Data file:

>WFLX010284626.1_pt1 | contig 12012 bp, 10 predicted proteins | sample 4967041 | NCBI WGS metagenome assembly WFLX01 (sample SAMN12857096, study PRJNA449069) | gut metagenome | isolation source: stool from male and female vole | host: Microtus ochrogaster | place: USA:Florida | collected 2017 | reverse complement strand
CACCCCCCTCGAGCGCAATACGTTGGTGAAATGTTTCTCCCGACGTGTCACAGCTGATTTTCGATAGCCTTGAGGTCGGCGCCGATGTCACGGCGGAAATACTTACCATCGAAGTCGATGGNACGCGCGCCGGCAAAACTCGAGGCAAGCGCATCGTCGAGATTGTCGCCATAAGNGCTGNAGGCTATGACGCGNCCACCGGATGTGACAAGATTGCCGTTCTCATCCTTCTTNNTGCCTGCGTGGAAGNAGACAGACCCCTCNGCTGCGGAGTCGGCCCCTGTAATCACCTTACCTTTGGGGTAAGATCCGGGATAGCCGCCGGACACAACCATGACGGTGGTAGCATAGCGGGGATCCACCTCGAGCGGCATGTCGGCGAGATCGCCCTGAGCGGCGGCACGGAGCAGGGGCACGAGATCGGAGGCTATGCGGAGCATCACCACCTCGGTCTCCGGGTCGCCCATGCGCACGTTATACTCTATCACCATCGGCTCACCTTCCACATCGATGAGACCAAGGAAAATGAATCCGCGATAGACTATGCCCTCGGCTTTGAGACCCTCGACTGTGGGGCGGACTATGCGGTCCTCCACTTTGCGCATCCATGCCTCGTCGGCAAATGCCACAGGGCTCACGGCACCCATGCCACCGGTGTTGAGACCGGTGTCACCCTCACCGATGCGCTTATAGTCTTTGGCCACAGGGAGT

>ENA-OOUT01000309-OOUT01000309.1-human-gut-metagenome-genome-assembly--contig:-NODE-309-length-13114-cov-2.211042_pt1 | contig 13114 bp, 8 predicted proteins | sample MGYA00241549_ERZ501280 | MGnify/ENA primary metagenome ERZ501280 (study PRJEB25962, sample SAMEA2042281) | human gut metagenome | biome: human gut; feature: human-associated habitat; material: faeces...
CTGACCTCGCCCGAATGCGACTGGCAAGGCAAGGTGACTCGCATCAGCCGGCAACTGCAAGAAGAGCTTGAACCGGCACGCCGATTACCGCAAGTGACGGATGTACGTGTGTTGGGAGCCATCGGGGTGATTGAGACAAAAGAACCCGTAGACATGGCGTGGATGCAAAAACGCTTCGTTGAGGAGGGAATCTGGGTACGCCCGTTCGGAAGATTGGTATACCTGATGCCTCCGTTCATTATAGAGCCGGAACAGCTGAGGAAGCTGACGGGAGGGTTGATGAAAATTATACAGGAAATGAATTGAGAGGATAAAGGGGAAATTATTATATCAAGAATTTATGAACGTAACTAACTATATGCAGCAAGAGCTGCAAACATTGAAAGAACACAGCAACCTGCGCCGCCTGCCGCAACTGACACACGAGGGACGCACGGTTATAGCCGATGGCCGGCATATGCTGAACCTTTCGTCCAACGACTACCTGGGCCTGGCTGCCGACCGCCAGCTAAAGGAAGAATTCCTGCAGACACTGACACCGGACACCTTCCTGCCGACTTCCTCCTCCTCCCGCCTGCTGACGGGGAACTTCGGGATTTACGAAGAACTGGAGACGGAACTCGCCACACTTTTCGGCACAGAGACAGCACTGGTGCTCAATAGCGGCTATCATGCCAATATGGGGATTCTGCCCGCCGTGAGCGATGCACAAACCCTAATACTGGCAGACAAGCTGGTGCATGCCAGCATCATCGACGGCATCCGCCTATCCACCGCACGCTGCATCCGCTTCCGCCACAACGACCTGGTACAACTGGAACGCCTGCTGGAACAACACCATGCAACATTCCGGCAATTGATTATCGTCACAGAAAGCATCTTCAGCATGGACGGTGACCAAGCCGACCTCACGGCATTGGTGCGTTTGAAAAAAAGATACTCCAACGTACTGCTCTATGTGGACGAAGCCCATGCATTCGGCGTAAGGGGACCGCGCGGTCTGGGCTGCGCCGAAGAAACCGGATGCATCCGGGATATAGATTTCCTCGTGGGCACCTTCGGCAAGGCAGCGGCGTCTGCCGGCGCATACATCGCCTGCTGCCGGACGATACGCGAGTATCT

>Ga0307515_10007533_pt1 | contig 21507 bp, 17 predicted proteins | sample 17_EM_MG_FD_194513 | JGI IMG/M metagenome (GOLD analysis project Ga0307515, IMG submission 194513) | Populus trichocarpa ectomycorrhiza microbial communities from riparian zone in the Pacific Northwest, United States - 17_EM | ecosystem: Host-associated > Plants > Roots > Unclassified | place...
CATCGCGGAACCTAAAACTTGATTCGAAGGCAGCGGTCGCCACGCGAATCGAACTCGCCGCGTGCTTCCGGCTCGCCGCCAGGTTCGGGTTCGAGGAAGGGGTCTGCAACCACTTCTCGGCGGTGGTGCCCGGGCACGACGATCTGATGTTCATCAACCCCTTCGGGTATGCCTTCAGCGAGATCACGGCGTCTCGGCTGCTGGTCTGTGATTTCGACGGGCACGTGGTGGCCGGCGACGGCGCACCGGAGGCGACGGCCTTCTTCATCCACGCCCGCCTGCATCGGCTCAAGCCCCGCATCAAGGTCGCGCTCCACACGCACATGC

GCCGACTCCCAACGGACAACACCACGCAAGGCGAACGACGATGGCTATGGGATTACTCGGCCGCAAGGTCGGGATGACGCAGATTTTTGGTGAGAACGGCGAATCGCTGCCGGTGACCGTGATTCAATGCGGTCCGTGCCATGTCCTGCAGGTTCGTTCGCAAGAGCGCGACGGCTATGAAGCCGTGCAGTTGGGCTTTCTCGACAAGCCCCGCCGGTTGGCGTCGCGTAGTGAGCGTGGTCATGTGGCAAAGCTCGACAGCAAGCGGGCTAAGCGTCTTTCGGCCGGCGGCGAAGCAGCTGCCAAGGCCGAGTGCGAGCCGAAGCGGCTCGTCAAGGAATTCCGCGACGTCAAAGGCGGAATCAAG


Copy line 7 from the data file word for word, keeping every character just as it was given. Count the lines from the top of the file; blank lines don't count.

GCCGACTCCCAACGGACAACACCACGCAAGGCGAACGACGATGGCTATGGGATTACTCGGCCGCAAGGTCGGGATGACGCAGATTTTTGGTGAGAACGGCGAATCGCTGCCGGTGACCGTGATTCAATGCGGTCCGTGCCATGTCCTGCAGGTTCGTTCGCAAGAGCGCGACGGCTATGAAGCCGTGCAGTTGGGCTTTCTCGACAAGCCCCGCCGGTTGGCGTCGCGTAGTGAGCGTGGTCATGTGGCAAAGCTCGACAGCAAGCGGGCTAAGCGTCTTTCGGCCGGCGGCGAAGCAGCTGCCAAGGCCGAGTGCGAGCCGAAGCGGCTCGTCAAGGAATTCCGCGACGTCAAAGGCGGAATCAAG